Janet (j4) wrote,

  • Music:

Beyond all this

I keep starting posts which turn out to be boring, and giving up on them halfway through. This is probably one of them.

There's just too much stuff rattling around my mind. There are Christmas presents which I've bought for people and am already worrying if they were the wrong things to buy; I seem to have lost the knack of buying presents, if indeed I ever had it. There's the taste of slightly off tuna, because I didn't realise the tuna steaks had gone slightly off, or rather by the time I did realise it I'd already cooked them and they were dinner, and it was that or nothing, though I had an avocado later to compensate. At work I have been drinking too much coffee, and eating far too much because I'm bored: muffins and popcorn and banana chips and surimi sticks and carrots and malt loaf and nuts and biscuits and all kinds of rubbish. Exercise has kept me from getting too fat, but now I have cancelled my karate lessons until the new year, partly as a result of last week's lesson resulting in my back aching so badly I couldn't move it, and my being reluctant to risk doing that again, but partly just because I don't have the energy and motivation to do it at the moment, and I know that while I intend to practise over Christmas and come back revitalised in 2005, time will catch up and overtake me and before I know it I'll have used it all up. Last year Christmas caught up on me so fast that when it happened it didn't really feel like it was there, though that was partly because I was spending the whole time waiting for things that weren't going to happen. What else is in my head? A story that I started a long time ago about giving up smoking, which is an odd thing for me to write about given that I've never really smoked, but it was partly a metaphor for something, and I remember writing down the notes while I was in my bed in my flat during the few months when I actually lived on my own and knew how to set the timer on the boiler, and anyway now I think I might be able to make the story work, but I can't find the notes for it, any more than I can find a particular poem I wrote on a train once, a poem about ice and fire which I want to rewrite now. Notebooks are distributed all over my life and I can always see the binding, the page, the shape of the words, their position on the page, the colour of the ink, all in blindingly clear detail, but none of these things help me to locate a notebook. And then when I find it, it may turn out that it was actually a green book, or actually black ink, or actually not a poem about ice or fire; it may very well turn out that I have remembered a feeling and am searching for a word which doesn't actually appear. As so often. And most of these notebooks are mostly full of lists, and it occurs to me how easy it is to compile lists which cohere, and lists which don't, and to harness the feelings that either type of list produces, but it is a cheap victory. Shopping lists are our unintentional haiku, accidentally mundane fridge-magic. We see god's face in pieces of toast, and we can't tell the difference between a metaphor and a map. Even when the wind is southerly.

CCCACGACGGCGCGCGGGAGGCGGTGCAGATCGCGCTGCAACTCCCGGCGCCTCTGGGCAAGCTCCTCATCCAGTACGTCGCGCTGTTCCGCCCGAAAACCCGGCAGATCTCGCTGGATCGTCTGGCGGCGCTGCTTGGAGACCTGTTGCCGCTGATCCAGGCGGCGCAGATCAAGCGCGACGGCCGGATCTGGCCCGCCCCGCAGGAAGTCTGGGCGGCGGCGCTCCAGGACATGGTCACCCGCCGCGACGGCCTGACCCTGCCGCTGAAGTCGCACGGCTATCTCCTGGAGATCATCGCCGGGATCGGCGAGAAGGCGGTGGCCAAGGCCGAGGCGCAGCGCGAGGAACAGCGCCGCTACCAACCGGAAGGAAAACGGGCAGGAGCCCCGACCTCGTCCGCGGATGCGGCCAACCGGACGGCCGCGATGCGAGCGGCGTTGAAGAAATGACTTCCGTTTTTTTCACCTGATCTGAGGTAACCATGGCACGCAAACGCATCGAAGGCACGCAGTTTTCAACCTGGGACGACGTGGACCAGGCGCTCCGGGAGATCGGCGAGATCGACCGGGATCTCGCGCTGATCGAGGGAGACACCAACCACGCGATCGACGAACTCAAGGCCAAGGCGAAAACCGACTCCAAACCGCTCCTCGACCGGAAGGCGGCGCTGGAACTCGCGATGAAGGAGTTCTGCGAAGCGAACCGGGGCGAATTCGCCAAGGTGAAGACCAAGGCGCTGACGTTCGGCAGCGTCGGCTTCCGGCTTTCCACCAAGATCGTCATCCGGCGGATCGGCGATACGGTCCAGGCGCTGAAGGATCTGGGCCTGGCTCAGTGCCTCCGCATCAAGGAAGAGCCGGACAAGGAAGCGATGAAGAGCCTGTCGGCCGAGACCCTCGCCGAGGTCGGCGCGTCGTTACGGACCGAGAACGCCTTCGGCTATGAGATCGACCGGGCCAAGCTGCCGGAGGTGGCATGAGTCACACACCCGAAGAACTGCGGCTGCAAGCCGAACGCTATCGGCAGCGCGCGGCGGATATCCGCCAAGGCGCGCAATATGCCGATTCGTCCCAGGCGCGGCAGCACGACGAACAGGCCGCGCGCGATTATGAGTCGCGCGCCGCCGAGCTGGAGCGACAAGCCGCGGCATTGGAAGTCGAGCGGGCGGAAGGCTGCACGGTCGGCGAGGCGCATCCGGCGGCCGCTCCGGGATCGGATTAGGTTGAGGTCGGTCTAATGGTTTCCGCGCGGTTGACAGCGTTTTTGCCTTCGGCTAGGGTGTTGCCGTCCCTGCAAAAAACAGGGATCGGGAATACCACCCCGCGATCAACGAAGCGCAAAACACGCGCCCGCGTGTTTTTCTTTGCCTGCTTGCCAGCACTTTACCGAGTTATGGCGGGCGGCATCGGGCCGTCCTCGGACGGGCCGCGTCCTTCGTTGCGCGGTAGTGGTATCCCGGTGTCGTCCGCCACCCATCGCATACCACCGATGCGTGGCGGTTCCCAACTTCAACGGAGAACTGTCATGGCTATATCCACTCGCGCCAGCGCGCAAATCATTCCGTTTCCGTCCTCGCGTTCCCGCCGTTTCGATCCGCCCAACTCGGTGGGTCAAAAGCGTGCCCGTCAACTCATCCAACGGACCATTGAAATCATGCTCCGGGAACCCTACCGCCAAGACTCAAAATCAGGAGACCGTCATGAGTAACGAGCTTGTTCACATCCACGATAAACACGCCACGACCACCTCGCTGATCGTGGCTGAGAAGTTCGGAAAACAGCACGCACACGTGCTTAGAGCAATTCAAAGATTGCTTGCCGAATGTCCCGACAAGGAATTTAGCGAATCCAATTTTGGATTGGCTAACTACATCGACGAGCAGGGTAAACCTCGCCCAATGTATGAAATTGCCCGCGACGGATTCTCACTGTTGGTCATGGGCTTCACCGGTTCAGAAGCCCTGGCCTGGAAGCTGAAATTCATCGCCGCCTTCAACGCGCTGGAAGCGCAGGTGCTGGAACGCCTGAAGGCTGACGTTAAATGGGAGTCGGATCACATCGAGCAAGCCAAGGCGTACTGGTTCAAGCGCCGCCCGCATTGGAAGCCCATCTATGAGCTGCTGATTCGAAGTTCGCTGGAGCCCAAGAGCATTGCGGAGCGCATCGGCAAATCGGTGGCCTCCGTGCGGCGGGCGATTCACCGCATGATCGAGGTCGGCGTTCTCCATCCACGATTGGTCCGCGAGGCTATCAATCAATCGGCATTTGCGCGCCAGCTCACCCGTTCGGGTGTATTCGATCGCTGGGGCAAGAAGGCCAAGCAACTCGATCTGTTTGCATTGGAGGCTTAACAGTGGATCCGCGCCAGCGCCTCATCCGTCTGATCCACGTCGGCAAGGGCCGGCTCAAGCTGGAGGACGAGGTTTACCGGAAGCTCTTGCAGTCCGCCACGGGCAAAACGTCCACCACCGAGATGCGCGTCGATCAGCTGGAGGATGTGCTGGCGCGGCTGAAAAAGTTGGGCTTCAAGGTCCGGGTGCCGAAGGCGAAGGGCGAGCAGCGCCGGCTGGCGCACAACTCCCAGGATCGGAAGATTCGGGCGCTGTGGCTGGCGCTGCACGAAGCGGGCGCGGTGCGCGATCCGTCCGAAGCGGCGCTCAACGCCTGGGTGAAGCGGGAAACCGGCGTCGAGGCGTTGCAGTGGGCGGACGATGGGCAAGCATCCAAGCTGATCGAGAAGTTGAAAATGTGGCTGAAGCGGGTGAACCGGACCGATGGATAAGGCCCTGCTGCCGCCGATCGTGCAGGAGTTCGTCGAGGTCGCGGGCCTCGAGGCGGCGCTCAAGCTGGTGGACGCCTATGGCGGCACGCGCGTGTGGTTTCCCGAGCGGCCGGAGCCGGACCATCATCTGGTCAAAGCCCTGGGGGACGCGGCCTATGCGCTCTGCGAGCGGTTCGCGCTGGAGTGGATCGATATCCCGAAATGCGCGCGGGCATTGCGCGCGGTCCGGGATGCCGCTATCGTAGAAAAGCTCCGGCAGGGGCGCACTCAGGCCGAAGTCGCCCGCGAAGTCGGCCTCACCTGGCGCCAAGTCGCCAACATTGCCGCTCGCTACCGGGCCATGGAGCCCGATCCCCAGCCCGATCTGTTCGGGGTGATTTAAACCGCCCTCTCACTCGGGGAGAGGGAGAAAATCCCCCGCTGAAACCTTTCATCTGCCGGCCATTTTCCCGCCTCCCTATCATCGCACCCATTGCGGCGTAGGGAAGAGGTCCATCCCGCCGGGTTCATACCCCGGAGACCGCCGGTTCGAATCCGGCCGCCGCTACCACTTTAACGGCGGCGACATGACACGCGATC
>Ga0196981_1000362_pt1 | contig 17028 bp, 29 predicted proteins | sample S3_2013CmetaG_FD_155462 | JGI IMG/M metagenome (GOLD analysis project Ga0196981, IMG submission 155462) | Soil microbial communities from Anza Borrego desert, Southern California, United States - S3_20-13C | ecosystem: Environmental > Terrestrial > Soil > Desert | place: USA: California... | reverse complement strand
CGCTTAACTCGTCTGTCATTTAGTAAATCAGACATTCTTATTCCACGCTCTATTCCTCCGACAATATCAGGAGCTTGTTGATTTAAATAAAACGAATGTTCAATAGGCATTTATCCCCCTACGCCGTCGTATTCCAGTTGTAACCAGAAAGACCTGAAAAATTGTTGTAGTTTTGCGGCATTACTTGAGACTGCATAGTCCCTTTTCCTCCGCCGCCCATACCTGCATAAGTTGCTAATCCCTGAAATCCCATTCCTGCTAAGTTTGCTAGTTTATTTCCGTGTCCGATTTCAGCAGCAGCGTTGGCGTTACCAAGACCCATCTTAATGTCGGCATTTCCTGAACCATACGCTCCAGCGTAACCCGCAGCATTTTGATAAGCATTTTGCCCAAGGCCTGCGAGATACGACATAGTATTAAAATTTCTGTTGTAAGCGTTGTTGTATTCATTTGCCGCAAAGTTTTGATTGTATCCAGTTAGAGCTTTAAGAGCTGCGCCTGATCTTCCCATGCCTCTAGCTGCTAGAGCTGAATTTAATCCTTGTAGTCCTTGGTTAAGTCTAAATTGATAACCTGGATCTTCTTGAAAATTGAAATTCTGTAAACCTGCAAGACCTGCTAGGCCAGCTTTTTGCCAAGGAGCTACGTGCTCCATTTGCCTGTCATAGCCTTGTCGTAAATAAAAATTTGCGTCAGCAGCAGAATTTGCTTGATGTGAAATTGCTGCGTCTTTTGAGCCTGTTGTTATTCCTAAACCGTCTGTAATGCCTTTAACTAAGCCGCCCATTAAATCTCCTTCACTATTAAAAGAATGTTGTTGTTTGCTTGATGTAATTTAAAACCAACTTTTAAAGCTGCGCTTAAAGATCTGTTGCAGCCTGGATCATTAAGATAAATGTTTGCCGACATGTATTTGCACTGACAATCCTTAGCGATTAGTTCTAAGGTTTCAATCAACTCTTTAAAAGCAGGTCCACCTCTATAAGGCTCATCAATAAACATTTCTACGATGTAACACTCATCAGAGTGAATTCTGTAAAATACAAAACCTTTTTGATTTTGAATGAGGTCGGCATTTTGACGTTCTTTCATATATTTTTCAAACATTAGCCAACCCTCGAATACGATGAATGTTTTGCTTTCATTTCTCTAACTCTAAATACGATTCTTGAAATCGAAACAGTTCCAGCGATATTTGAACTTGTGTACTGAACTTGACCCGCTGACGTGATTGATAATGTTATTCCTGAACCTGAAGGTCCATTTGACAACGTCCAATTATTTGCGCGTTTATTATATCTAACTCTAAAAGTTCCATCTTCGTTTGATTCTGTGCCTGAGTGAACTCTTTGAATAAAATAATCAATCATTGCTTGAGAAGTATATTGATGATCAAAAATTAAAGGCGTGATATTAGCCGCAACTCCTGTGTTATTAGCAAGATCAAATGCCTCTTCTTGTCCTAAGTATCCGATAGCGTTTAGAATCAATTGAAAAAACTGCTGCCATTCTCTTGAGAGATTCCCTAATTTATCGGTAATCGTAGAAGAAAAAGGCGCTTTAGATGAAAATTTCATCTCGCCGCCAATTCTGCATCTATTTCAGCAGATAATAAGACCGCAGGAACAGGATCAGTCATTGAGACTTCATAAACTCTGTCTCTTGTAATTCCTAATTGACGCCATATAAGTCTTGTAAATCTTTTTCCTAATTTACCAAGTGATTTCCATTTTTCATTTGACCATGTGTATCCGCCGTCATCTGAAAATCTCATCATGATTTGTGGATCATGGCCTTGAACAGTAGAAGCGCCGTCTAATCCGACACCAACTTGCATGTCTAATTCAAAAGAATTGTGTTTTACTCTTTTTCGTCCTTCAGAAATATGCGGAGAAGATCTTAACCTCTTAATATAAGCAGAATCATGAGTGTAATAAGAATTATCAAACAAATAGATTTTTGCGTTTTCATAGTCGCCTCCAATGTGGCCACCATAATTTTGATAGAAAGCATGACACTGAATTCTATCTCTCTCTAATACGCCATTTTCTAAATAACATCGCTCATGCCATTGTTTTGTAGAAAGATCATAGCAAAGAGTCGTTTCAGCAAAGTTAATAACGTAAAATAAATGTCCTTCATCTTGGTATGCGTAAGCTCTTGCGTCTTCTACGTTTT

Men and bits of paper, whirled by the cold wind
That blows before and after time

I've always surrounded myself with bits of paper, like some small animal nesting. Paper settles on every surface in my house; it becomes solid and stratified. As a teenager, in my room where every vertical surface was covered with magazine clippings -- and not just posters and pinups of photogenic pop stars, but words, words, words -- and where every box was stuffed with posters and letters and newspaper articles and cards and tickets and torn-out notepad-pages and music and photos and poems scrawled on the back of chewing-gum wrappers, I wrote this:
Daily Poem

I cut out all the paper's Daily Poems,
pasted them religiously in scrapbooks,
for years and years.
Yesterday I found one in some papers,
hiding in some long-forgotten schoolwork.
It fluttered to the ground like a leaf,
landed face-down.
On its back was a square of news,
some story of a war, a politician's scandal,
weapons and lechery,
sex and violence.
It was the poem I had saved.
Earlier tonight, while looking for poems in my anthologies, I found bookmark after bookmark, keys to memory's deposit-boxes. Forms I never filled in tucked into books I never finished. Letters I never sent in books I never started. Invitations to parties I didn't go to in books where I hid from the world. Photos, sometimes. Phone numbers. A million dead ends.

From here I can see: a notepad with a list I'm making as part of my plans for something I might actually finish; an envelope; a letter, carefully folded in half and kept beside a CD case because it's a frustrating half-inch too big to fit in the case without folding the letter further, and I don't want to do that because the fold of the letter is part of what it is, because I am obsessive about the integrity of objects, of placement (and placelessness), about preserving the sites of findings; a yellow ring-binder full of poems printed greyly in Geneva because it was all the ancient dot-matrix printer could manage (and there's another hoard of dated words); three piles of books -- the books I read on each of my two holidays respectively (which again I want to keep in their groupings because this is the way I create meaning, weaving coherence into the things that happen to be found together) and the books which I have just borrowed. The only ends which aren't dead ends are the ones which aren't ends yet, and yet again, we choose where -- or if -- we end the story.

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